Keith Jarrett, Charlie Haden, Paul Motian
Hamburg '72, a remarkable archival find from the vaults of ECM Records, begins innocently enough with a piano melody from Keith Jarrett that dances about with the quiet immediacy of his masterful solo improvisation recordings. Then, as the rhythm section lightly falls into place, a lyrical stride emerges that recalls Jarrett's long-running Standards Trio.
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Such instances, however, serve as the proverbial calm before the storm. This isn't a new work by the Standards Trio but a recording of a 42-year-old German radio broadcast at the NDR-Jazz Workshop with bassist Charlie Haden and drummer Paul Motian. Any pastoral suggestion is shattered by passages of free-style improvisation (with Jarrett on soprano saxophone), subtle Eastern instrumentation (with Jarrett on flute) and rich, churchy duets that place Haden in the driver's seat (with Jarrett bashing away on tambourine). Best of all, the music winds up sounding as though it was recorded last week.
ECM chieftain Manfred Eicher began work remixing the analog sources of Hamburg '72 in July — to be specific, the day after Haden's death. That's just the beginning of the coincidental time lines that run behind the scenes of this music. There is also the fact that this performance paralleled the 1972 release of Facing You, the solo piano record that began an alliance between Jarrett, Eicher and ECM that continues to this day. It also represents the trio's only showing on the label, although it appeared several times on ECM albums augmented by saxophonist Dewey Redman as a Jarrett band often referred to as the American Quartet.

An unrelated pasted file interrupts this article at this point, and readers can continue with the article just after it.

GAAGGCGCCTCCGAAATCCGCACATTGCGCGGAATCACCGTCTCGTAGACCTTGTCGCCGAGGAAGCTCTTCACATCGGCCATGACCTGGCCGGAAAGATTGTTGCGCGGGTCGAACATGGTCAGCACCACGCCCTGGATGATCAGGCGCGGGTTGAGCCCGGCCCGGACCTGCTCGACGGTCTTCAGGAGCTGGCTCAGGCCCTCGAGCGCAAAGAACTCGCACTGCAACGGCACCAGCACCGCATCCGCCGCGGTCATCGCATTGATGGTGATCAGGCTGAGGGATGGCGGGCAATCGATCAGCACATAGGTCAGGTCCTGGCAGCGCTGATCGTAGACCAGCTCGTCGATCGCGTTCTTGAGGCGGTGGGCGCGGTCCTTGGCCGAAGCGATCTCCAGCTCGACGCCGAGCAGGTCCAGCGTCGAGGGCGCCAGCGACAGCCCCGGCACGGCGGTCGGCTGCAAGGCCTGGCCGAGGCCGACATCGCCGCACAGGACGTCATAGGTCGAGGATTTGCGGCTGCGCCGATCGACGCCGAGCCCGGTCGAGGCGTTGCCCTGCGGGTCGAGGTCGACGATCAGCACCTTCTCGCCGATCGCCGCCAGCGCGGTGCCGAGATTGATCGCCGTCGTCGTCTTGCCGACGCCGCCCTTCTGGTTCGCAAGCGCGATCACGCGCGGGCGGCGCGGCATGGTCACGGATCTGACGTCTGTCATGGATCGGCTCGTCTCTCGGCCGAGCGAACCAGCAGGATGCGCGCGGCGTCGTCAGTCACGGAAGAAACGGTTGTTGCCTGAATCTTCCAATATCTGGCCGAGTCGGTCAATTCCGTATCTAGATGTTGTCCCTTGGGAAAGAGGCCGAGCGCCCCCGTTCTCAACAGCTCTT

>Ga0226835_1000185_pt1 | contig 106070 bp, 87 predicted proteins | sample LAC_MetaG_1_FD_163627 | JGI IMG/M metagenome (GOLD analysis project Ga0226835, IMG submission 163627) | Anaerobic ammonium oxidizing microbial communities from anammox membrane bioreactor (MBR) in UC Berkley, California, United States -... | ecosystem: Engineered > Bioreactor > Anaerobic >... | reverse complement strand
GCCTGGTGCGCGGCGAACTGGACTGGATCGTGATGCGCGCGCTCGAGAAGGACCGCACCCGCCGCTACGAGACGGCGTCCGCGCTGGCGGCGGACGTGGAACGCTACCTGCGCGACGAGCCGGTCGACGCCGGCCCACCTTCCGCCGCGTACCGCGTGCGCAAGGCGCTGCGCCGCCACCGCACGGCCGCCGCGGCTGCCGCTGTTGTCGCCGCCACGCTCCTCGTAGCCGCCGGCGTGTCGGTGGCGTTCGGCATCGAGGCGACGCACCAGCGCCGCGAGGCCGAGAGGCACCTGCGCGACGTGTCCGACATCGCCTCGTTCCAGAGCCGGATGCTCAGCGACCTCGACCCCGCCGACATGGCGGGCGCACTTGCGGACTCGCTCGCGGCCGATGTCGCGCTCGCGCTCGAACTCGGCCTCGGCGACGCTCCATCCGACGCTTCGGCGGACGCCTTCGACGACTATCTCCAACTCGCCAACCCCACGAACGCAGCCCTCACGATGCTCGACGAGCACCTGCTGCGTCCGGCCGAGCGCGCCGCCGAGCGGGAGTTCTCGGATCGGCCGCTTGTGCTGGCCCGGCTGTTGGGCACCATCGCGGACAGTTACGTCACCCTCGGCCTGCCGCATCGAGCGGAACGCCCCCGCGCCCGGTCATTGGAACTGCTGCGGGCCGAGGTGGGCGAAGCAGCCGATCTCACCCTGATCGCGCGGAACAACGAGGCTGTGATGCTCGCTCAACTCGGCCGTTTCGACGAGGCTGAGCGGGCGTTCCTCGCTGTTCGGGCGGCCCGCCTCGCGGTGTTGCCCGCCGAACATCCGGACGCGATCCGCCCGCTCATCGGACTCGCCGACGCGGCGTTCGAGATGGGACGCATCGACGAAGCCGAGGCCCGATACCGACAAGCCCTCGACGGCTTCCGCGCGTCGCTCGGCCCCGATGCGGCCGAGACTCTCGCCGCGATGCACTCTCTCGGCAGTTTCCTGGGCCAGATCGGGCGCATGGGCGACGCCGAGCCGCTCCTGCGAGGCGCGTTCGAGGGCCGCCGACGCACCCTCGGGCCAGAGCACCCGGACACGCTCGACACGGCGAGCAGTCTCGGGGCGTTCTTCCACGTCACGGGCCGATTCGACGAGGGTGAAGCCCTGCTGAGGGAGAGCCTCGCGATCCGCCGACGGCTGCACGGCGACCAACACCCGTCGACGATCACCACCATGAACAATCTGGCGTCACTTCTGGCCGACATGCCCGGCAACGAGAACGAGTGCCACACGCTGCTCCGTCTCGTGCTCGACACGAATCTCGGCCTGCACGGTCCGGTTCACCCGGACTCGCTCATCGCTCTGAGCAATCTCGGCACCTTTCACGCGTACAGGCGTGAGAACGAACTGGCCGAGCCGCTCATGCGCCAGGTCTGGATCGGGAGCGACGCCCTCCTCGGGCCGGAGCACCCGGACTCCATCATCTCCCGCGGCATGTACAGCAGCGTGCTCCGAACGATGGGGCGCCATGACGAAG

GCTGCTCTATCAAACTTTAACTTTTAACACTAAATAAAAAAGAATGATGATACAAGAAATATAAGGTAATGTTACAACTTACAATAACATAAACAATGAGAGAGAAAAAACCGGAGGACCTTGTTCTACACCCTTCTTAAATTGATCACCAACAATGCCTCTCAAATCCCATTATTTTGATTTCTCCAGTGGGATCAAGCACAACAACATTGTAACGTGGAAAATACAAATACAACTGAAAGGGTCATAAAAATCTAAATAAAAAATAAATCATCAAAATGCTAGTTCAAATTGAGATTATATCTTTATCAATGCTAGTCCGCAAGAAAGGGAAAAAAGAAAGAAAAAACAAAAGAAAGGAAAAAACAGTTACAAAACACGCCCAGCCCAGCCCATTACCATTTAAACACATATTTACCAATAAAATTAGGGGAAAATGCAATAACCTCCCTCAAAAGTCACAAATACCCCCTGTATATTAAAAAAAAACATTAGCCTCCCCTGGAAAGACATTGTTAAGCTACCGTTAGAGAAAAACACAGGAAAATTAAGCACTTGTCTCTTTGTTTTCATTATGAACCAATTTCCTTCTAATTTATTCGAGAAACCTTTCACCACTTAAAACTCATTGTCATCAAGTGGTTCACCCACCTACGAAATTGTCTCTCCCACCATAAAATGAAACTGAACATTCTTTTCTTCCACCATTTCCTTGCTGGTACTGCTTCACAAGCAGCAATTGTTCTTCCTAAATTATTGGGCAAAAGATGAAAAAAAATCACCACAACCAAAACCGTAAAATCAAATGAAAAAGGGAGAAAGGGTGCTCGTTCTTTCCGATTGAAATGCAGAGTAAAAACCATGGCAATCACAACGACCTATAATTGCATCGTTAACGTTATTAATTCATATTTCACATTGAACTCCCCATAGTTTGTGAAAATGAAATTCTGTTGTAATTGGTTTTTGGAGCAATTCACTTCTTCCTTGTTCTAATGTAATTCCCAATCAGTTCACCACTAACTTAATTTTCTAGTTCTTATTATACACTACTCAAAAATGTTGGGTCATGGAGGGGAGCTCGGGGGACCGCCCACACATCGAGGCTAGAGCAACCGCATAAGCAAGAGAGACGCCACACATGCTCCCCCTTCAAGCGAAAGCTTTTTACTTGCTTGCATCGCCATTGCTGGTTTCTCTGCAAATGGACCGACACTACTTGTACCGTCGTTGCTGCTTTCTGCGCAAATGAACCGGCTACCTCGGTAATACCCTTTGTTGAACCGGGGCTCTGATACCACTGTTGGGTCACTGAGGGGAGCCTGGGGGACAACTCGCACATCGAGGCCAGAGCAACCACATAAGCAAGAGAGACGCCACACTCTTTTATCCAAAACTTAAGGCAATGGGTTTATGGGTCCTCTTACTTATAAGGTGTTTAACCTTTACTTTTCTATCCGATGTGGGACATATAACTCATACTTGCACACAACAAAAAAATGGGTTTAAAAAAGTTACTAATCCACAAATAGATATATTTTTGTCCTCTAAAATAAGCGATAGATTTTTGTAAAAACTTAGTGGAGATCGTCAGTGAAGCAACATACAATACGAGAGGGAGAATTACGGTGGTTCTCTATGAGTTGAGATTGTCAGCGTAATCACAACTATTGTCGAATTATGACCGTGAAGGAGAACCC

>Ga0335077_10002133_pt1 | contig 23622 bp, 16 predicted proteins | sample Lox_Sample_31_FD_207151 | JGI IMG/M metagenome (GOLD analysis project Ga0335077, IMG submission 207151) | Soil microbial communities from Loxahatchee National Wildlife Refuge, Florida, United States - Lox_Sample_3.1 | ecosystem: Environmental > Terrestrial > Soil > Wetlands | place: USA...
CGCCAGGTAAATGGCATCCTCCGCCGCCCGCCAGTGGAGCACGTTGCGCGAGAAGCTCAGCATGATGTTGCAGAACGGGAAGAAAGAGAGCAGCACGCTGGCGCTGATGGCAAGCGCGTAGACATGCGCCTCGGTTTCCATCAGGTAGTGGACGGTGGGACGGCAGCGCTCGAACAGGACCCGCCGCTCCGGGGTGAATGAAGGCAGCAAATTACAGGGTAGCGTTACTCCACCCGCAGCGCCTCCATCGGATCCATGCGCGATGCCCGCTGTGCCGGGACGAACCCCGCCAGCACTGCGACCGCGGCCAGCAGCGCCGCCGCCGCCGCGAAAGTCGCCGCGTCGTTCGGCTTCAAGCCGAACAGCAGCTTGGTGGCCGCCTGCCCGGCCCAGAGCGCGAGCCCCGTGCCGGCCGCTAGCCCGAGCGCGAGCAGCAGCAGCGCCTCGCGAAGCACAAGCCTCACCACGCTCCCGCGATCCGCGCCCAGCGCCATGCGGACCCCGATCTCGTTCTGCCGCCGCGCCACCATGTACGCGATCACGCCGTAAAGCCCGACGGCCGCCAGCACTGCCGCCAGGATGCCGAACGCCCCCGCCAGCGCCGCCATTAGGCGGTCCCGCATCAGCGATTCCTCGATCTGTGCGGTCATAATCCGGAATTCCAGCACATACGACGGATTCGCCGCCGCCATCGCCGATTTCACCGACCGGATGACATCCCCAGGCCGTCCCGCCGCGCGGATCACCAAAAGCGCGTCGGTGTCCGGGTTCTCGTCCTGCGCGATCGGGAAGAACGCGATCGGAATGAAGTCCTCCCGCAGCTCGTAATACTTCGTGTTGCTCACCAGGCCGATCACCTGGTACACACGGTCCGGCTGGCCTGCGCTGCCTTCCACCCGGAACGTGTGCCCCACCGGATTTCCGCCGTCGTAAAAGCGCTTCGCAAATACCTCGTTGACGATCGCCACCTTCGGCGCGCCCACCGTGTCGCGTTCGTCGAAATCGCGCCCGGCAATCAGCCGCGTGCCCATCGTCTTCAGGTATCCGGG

That leaves us with an invaluable timepiece of a recording. Jarrett reveals an already complete piano voice during the lovely, low stroll of Take Me Back, first released on the 1972 Columbia album Expectations and one of four Jarrett originals featured in this performance. But the tune quickly builds into a playful, rolling trade-off with Haden marked by frequent punctuations from the pianist on tambourine. It nicely approximates gospel as well as loose, uproarious swing.
The interplay builds to a 15-minute workout of Haden's Song for Che, which runs from a percussion-accented solo by the composer full of elastic color to a scorched exchange led by intermittent screams from Jarrett on soprano sax. Then it's back to another merry piano outburst before returning to the same cricketlike chirping of bass and percussion that first distinguished the tune.
It's tempting to view this music as a eulogy to Haden or, for that matter, Motian, who died in November 2011. But even though Jarrett remains the trio's lone surviving torchbearer, the music of Hamburg '72 is the product of a group spirit rich with a jazz urgency that is truly ageless.
Walter Tunis, Contributing Music Critic